Learning The Art Of Self-Love

Learning the art of self-love

Loving yourself can have a negative connotation, but in fact love of the self is the basis of all other loving and living a good life.

It is not always a compliment when you say of someone, “She loves herself!” This expression usually refers only to the most base or childlike form of self-love that results in self-obsession and narcissism. The self-love that we are talking about here, however, is a far more profound and positive state of having appreciation, awareness and acceptance of your true self. This is not about selfishness or egomania. As Jutka Freiman, a Sydney-based psychotherapist and group facilitator, observes, “Self-love is the experience of self-acceptance and self-nurturing. It is being self-ful, which is different from being ‘full of one’s self’. In this latter state of being issues of superiority, grandiosity and self-centredness contribute to selfishness.”

Healthy self-love is not about comparison to others but it is about an awareness of who you are. At the same time however, in this honest appreciation of your self, you come to an awareness of your connection to others. This paradox is highlighted by Dr Judith Pickering, a Jungian analyst and couples therapist in private practice in Camperdown, Sydney, who says, “Being selfish implies an unbalanced attitude: that is, over-focus on our own desires at the expense of others. Loving oneself is a part of loving others; we are all part of a common humanity, we are all interdependent and interrelational beings. To overemphasise one’s self at the expense of others denies this reality, just as overemphasis on others at the expense of one’s self also leads to difficulties.”

To understand genuine self-love, it will help to look at self-love in its most unbalanced state: narcissism.

Meet Narcissus

The word narcissism derives from the classical Greek myth, in which the main character, a youth called Narcissus, falls in love with himself. Narcissus was the son of the river god Cephissus and the nymph Liriope, and was extremely good-looking. Narcissus was so handsome that many women and men fell in love with him, including himself. One of his admirers was the nymph Echo, who had been cursed by the goddess Hera to repeat only the last words spoken to her. Narcissus eventually rejects Echo, and she spends the rest of her life pining away with only her voice remaining. Ameinias, another admirer, was so devastated by Narcissus’ indifference toward him that he killed himself. Before doing so, however, Ameinias called on the gods to punish Narcissus. Isolated and unengaged with others, Narcissus eventually sees his own image in the water, and falls in love with himself, or at least his image. As he reaches down to touch his reflection, he disappears into the abyss of the waters of the river Styx. Ultimately what remains in his place is a flower, a yellow-centred daffodil with white petals: the narcissus.

The layers of meaning in this myth are many, as with all myths. While we interpret narcissism as an obsessive love with your self, the myth tells us much more. “Narcissism is a complex issue which has found its way into common speech,” says Freiman. “The myth tells us that with inadequate ‘mirroring’ we drown in false mirrors. Adequate mirroring is what every child needs to gain a sense of their authentic selfhood. What we’re seeing is that children who haven’t been ‘seen’ for who they are either have no clear sense of self and feel lost or are set up to believe that to be seen they have to perform certain roles, such as be successful, beautiful or caring, or to appear a certain way in order to be valued. Narcissus, who had no sense of himself, finally found a way of being seen and became intoxicated with his own image. We see this all the time in those who believe they are what they appear to be or what they do. Narcissism is drowning in our own impression of our self.”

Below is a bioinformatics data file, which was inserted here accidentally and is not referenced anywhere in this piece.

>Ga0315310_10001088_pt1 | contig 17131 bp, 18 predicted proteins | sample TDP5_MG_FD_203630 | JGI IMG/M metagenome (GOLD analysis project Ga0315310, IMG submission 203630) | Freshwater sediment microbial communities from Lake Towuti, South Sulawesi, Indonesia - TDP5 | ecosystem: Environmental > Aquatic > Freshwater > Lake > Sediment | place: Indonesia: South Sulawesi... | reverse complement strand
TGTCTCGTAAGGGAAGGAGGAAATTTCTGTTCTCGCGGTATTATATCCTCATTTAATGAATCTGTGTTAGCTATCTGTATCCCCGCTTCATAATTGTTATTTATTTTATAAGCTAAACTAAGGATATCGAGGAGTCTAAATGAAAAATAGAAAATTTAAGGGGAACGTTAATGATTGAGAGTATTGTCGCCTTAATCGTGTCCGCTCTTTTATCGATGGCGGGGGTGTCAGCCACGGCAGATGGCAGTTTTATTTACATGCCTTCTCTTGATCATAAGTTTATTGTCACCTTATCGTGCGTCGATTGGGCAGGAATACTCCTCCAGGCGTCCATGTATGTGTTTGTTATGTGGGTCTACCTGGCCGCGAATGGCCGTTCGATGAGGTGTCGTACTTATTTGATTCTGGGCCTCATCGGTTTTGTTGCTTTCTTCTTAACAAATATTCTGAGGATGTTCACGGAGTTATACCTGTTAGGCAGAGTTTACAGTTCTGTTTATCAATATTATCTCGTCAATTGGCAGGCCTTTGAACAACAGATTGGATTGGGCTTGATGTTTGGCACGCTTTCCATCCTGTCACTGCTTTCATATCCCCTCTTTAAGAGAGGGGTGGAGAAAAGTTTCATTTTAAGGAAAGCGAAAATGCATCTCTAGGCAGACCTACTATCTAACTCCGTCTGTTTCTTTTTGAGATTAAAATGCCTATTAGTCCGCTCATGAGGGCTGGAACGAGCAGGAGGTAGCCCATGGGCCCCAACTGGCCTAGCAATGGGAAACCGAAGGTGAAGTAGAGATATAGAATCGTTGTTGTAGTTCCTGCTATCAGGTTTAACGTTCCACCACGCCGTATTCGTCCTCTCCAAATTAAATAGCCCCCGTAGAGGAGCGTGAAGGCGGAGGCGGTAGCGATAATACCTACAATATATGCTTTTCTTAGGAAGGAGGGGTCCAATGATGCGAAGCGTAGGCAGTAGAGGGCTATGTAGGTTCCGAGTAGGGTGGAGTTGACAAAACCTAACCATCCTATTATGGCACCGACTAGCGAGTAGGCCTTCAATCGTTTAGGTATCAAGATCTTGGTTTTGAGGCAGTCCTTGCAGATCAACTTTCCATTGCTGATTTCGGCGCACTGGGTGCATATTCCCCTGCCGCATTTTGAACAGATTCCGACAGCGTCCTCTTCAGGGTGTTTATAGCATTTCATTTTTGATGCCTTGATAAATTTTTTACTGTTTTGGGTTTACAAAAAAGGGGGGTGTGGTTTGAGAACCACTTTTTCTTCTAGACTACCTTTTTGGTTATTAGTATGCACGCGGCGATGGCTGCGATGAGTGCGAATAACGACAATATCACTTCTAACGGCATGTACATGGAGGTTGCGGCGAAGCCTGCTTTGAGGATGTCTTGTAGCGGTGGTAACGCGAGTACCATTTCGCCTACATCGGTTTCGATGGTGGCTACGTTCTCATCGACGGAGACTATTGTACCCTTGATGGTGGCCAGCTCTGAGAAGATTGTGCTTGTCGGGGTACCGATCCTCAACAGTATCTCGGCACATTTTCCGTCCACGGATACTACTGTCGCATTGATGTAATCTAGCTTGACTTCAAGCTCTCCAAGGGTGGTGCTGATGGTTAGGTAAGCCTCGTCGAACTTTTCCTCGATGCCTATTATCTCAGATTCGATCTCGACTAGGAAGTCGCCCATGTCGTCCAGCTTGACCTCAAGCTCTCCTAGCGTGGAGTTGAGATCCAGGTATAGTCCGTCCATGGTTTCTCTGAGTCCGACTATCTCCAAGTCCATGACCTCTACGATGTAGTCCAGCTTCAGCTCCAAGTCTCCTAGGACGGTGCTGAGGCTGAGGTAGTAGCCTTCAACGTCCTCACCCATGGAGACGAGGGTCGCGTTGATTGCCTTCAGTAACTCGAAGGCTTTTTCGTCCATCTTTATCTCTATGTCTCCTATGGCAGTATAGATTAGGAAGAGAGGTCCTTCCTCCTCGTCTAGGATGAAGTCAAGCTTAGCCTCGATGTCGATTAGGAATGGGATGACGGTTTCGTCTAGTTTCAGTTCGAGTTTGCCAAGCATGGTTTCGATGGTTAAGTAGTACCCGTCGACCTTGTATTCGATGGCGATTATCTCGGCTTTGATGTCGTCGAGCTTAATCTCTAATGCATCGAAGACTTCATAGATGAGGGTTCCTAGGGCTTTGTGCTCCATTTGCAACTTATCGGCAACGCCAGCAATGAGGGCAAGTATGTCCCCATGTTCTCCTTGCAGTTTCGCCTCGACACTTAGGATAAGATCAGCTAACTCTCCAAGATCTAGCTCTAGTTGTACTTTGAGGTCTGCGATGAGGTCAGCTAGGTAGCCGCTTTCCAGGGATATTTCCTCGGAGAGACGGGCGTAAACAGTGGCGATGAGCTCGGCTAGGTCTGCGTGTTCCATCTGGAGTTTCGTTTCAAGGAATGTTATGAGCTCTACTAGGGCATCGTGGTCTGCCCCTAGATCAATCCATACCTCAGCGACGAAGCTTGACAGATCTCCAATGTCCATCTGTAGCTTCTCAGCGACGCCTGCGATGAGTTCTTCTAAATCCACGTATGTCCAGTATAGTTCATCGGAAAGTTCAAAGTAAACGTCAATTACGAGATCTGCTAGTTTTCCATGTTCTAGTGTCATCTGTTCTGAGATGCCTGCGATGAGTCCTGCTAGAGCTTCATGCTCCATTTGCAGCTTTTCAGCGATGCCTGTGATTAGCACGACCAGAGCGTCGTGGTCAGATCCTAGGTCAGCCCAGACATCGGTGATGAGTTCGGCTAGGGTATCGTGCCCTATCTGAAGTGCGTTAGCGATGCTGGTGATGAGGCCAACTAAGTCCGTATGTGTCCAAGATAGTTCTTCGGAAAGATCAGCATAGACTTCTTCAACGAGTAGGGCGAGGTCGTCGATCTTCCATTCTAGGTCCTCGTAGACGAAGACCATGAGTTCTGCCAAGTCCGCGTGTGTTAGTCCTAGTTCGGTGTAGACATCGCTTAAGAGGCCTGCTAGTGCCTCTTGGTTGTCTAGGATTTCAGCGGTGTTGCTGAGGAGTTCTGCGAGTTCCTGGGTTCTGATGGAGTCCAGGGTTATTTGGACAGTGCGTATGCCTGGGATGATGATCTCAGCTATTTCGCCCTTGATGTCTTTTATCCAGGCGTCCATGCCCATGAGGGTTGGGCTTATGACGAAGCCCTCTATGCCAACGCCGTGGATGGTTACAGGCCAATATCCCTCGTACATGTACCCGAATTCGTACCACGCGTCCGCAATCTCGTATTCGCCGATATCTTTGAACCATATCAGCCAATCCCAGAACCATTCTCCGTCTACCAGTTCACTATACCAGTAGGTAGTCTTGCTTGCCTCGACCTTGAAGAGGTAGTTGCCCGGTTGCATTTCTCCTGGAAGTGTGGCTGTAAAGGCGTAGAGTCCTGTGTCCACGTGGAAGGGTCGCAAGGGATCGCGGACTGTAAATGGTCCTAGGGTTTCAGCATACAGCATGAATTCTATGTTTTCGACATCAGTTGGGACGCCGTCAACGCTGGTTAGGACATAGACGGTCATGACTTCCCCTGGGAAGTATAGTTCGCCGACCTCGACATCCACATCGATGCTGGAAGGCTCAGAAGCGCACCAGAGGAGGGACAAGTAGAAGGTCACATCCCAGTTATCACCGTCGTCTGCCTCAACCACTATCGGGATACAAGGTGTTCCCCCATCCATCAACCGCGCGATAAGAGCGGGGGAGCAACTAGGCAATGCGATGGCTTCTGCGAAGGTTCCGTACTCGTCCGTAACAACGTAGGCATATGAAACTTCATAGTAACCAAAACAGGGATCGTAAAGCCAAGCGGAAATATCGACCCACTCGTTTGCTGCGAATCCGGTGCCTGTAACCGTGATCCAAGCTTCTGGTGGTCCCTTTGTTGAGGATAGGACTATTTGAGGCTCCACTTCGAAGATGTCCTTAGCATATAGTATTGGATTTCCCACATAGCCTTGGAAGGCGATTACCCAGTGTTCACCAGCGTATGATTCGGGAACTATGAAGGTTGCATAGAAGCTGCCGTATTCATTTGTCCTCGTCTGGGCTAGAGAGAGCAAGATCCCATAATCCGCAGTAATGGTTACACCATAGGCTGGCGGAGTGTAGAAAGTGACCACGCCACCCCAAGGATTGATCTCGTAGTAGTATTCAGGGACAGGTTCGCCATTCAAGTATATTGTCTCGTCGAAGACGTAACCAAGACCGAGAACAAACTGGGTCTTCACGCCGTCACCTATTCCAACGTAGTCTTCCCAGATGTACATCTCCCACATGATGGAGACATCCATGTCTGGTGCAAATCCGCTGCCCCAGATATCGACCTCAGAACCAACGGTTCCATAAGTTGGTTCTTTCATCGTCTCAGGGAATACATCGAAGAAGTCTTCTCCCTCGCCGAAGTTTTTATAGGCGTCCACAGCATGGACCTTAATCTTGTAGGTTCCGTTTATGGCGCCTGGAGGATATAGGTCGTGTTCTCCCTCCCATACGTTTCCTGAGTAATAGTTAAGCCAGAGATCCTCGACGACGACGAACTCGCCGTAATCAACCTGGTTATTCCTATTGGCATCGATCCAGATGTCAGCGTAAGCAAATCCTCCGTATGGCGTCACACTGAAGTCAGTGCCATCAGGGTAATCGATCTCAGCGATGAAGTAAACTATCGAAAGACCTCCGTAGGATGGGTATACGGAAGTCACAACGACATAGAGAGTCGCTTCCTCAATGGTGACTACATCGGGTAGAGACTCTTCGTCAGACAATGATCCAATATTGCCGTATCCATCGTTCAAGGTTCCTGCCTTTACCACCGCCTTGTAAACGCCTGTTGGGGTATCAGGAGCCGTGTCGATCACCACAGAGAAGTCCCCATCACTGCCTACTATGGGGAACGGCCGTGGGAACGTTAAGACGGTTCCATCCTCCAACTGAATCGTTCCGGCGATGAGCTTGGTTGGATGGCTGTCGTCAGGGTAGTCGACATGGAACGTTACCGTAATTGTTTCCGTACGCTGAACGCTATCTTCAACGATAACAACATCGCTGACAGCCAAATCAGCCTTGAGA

Pickering adds, “Narcissism as a personality disorder has its origins in a developmental failure, a failure to be seen, acknowledged, understood and to have that recognition mirrored back. The narcissist gets caught in the longing for mirroring, being seen, but cannot move beyond this stage. It means that relationships are predicated on the other being there to reflect and respond, not a two-way relationship where there is give and take, and mutuality. Narcissus wishes to be seen but cannot see the other as an Other: they are there just as a reflecting surface.”

Inherent to narcissism, and therefore lack of self-love, is a lack of genuine self-knowledge. This is spelled out right there in the myth for us. Freiman explains, “Narcissus, who had no sense of himself, finally found a true image of his deepest nature and became intoxicated with this. The common understanding of the myth is that Narcissus is identified with his self-image and that’s what has him drown in the pool. But another interpretation might be more along the line that Narcissus, being dissociated from the beauty the pool is reflecting (his disowned true nature), falls in love with a self so unknown and foreign to his ego self that he assumes it belongs to someone else. It’s important to remember he drowned because he was grasping at a beauty he didn’t recognise as his own. This interpretation is more in line with narcissism, which is the condition where the deeper self is still split off and disowned in some way. It is the failure to grasp one’s own true nature. We see this all the time in those who believe they are what they appear to be or what they do.” As Pickering observes, “Narcissism is a system built on fantasies, image, denials of reality, mortality, of who we actually are. Yet that reality is always there behind the phantoms and falsehoods we create.”

The Narcissus myth is not without hope. Although Narcissus’ obsession with his own image leads to his destruction it also leads to his transformation into another form, the flower that we now call the narcissus. In that transformation Narcissus has become part of a larger whole. Having been lost in his obsession with self, Narcissus has become part of what is real and unembellished, the natural world.

Lazy lover